08 The secret to good rendering is to separate the channels of image information into multiple passes. Doing this will enable their composition to be tweaked and adjusted at will later on. In this case, the first pass consists of neutral lighting with soft shadows, as well as a subtle hint of specularity to highlight metal edges and other details. It has a very dull, unremarkable look on its own, but that's what makes it a good starting point for subsequent layering and processing as you build up the image.
09 For the second pass, render only the dramatic, hard-edged shadows cast by the late afternoon sun. Cityscapes are often presented at night, with an emphasis on headlights, glowing windows and flashes of vivid colour, but I've always found the Mission District to be most compelling during the day. This pass will enable you to experiment with that look.
10 With the main render passes complete, it's time to render a couple of greyscale mattes that will allow you to isolate specific parts of the image for further processing, analogous to alpha channels in Photoshop. The first of these is a glow matte, seen here, which highlights all of the elements that are going to receive the glowing effect described in step 5.
11 The second matte provides the shape of the typographic layers. This will enable you to merge them into the composition using any number of fills, effects and blending modes without concern about the surrounding image. Note that the centre of the matte is mostly empty; this is where the type will be occluded by the buildings.
12 With the renders and mattes done, open Photoshop and begin merging the shadow pass with the base render of the scene. This is a good time to experiment with the opacity and blending modes to make the shadows as dramatic or as subtle as you like. I found that using an overlay causes the shadows to liven the base layer up in interesting ways, rather than simply falling on it.
13 Next, the glow matte is used to cover those selected elements with a bright, solid colour fill and multiple layers of glowing edges. Furthermore, the black-to-white gradient texture seen in step 5 was actually a special light-emitting material that cast a warm, orange glow onto surrounding surfaces within the 3D space during the render. When combined with a 2D glow in Photoshop, the result is a convincing sense of vivid light.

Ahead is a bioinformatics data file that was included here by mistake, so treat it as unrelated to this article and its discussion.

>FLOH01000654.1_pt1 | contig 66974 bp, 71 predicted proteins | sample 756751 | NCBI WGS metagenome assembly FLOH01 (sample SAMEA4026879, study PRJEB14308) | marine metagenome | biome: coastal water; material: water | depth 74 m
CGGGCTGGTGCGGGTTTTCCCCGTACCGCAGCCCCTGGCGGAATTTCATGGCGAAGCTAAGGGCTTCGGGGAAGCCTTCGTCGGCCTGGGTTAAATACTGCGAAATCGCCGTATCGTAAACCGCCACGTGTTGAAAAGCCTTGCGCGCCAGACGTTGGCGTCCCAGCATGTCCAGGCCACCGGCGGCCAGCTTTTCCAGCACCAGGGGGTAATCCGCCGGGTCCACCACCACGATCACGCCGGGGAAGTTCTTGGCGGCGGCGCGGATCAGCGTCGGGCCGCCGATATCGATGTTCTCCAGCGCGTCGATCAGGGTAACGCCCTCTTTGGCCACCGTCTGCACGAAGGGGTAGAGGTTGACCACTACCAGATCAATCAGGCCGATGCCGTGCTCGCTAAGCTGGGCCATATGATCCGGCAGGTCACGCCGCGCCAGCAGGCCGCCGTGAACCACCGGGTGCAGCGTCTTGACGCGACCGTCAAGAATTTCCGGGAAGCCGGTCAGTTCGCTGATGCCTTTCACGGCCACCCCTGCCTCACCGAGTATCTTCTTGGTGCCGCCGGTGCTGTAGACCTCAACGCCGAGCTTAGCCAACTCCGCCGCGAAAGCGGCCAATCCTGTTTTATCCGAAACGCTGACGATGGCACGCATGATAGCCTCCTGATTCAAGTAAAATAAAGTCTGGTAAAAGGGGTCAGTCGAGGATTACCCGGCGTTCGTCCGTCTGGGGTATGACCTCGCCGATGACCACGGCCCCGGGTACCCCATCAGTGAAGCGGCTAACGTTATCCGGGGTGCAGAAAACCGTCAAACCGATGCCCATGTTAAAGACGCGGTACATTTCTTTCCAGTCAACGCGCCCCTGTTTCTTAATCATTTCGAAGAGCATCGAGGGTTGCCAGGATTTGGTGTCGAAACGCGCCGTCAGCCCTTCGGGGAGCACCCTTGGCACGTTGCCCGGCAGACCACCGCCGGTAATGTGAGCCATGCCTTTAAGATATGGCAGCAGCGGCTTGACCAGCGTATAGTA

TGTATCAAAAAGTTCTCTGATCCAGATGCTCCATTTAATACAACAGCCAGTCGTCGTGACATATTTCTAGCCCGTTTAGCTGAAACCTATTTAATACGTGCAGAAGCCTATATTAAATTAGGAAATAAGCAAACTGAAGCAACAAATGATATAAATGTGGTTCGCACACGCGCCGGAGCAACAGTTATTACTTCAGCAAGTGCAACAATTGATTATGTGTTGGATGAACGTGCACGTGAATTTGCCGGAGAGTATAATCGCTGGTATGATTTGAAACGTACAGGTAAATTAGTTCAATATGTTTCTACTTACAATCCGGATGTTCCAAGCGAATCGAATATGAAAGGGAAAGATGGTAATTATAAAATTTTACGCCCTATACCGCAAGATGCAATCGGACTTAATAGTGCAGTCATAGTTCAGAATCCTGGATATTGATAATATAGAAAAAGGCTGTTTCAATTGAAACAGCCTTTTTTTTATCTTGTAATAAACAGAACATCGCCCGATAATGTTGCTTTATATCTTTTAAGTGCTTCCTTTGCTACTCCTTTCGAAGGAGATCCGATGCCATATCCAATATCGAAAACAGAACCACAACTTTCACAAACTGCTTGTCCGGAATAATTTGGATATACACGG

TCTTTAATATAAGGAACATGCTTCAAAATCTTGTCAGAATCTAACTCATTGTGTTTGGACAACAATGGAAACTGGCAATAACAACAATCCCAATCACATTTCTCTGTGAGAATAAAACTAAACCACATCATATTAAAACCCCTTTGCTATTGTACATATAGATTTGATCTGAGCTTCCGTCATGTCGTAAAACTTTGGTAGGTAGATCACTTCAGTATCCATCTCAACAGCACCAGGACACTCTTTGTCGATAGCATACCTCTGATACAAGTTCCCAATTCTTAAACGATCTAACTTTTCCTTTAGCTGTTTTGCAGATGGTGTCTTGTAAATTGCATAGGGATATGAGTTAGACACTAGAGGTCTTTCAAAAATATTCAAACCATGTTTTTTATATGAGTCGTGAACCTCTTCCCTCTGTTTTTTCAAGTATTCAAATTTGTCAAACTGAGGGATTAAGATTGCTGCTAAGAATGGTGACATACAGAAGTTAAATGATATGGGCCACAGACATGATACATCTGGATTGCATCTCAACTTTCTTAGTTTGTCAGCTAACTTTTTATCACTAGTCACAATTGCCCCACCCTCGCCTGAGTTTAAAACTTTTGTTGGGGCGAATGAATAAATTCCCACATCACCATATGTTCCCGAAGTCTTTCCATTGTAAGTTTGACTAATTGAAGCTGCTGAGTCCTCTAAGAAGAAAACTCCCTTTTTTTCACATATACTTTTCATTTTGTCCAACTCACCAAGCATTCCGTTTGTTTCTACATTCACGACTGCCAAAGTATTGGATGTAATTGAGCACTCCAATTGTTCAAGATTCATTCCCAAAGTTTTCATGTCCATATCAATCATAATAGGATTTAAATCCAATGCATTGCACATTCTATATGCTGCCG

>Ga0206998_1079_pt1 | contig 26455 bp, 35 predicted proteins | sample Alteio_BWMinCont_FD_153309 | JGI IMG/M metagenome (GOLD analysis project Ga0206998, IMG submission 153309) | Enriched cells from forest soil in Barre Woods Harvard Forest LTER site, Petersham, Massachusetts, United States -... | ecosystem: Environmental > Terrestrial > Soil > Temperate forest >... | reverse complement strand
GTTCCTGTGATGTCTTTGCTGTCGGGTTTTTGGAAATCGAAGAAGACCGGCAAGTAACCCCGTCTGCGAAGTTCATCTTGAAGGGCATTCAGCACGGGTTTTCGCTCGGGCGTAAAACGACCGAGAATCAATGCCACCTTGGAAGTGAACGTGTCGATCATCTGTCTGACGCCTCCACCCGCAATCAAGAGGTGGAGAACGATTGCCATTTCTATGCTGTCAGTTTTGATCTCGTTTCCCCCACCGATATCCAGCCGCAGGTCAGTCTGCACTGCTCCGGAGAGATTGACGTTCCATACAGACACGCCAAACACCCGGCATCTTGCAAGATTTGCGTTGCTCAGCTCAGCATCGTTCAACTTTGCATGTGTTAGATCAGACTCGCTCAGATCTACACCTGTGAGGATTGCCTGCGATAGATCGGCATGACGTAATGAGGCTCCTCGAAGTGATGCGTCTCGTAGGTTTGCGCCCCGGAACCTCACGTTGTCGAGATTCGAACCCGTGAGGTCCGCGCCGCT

14 Now use a red colour overlay to insert the typography into the scene in a way that feels both crisp and ethereal. Then, using similar compositing techniques, insert an additional white, opaque layer of type into a different part of the scene, as well as abstract shapes that resemble power lines.
15 With the major elements in place, it's time to start stylising the composition overall. The first step is to add layers of noise to downplay that unnaturally perfect look so often associated with 3D renders, and to help further enhance the gritty, urban feel. Here I've used multiple layers of noise at varying scales to amplify the effect, and to ensure it's visible in print at 300dpi.
16 The final step is to apply multiple layers of colour processing to instil a faded, retro vibe. First, dramatically exaggerate the levels, heavily clamping the range between midtones and shadows for contrast. Next, bring the saturation way down to compensate for the level boost, and tweak the colour balance to warm yellow and red tones. Last, lay a barely visible layer of solid yellow over everything to compress the dynamic range.
After years as a hip-hop aerobics instructor and backup dancer for Bobby Brown and other new jack swing artists of the early '90s, Alex refocused his gift for sensual rhythms and inner-city soul on graphic design. The results have been questionable. www.alexvaranese.com